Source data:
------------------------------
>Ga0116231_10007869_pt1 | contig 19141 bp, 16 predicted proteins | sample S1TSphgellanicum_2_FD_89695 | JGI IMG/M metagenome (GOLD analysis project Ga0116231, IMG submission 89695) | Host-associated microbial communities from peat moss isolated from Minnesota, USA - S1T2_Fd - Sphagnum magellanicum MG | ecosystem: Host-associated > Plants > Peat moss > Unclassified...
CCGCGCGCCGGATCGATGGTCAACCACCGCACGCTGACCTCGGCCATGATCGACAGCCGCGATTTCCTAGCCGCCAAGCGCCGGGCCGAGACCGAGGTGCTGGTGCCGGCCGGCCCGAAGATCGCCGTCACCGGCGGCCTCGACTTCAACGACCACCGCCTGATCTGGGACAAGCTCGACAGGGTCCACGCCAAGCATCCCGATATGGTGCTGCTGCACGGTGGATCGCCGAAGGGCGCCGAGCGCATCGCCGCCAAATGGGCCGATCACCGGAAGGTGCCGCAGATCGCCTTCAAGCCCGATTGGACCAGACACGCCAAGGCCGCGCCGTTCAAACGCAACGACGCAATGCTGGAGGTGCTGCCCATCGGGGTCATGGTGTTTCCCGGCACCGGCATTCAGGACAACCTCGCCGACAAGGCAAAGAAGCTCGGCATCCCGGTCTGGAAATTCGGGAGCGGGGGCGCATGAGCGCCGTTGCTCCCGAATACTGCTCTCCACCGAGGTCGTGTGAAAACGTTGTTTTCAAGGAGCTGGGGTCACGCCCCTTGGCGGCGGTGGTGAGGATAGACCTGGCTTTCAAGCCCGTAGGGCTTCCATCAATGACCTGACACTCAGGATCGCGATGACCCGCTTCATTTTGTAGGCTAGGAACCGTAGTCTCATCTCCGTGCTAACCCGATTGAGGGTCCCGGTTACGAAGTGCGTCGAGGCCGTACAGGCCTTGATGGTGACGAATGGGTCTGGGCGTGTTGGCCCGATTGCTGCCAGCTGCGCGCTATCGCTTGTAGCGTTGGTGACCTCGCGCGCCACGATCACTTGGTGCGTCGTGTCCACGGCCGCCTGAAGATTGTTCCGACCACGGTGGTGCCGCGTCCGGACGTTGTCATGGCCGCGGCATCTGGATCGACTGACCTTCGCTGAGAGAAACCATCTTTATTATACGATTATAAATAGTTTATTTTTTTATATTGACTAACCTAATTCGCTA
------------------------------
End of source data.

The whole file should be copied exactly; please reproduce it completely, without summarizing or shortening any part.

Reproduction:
>Ga0116231_10007869_pt1 | contig 19141 bp, 16 predicted proteins | sample S1TSphgellanicum_2_FD_89695 | JGI IMG/M metagenome (GOLD analysis project Ga0116231, IMG submission 89695) | Host-associated microbial communities from peat moss isolated from Minnesota, USA - S1T2_Fd - Sphagnum magellanicum MG | ecosystem: Host-associated > Plants > Peat moss > Unclassified...
CCGCGCGCCGGATCGATGGTCAACCACCGCACGCTGACCTCGGCCATGATCGACAGCCGCGATTTCCTAGCCGCCAAGCGCCGGGCCGAGACCGAGGTGCTGGTGCCGGCCGGCCCGAAGATCGCCGTCACCGGCGGCCTCGACTTCAACGACCACCGCCTGATCTGGGACAAGCTCGACAGGGTCCACGCCAAGCATCCCGATATGGTGCTGCTGCACGGTGGATCGCCGAAGGGCGCCGAGCGCATCGCCGCCAAATGGGCCGATCACCGGAAGGTGCCGCAGATCGCCTTCAAGCCCGATTGGACCAGACACGCCAAGGCCGCGCCGTTCAAACGCAACGACGCAATGCTGGAGGTGCTGCCCATCGGGGTCATGGTGTTTCCCGGCACCGGCATTCAGGACAACCTCGCCGACAAGGCAAAGAAGCTCGGCATCCCGGTCTGGAAATTCGGGAGCGGGGGCGCATGAGCGCCGTTGCTCCCGAATACTGCTCTCCACCGAGGTCGTGTGAAAACGTTGTTTTCAAGGAGCTGGGGTCACGCCCCTTGGCGGCGGTGGTGAGGATAGACCTGGCTTTCAAGCCCGTAGGGCTTCCATCAATGACCTGACACTCAGGATCGCGATGACCCGCTTCATTTTGTAGGCTAGGAACCGTAGTCTCATCTCCGTGCTAACCCGATTGAGGGTCCCGGTTACGAAGTGCGTCGAGGCCGTACAGGCCTTGATGGTGACGAATGGGTCTGGGCGTGTTGGCCCGATTGCTGCCAGCTGCGCGCTATCGCTTGTAGCGTTGGTGACCTCGCGCGCCACGATCACTTGGTGCGTCGTGTCCACGGCCGCCTGAAGATTGTTCCGACCACGGTGGTGCCGCGTCCGGACGTTGTCATGGCCGCGGCATCTGGATCGACTGACCTTCGCTGAGAGAAACCATCTTTATTATACGATTATAAATAGTTTATTTTTTTATATTGACTAACCTAATTCGCTA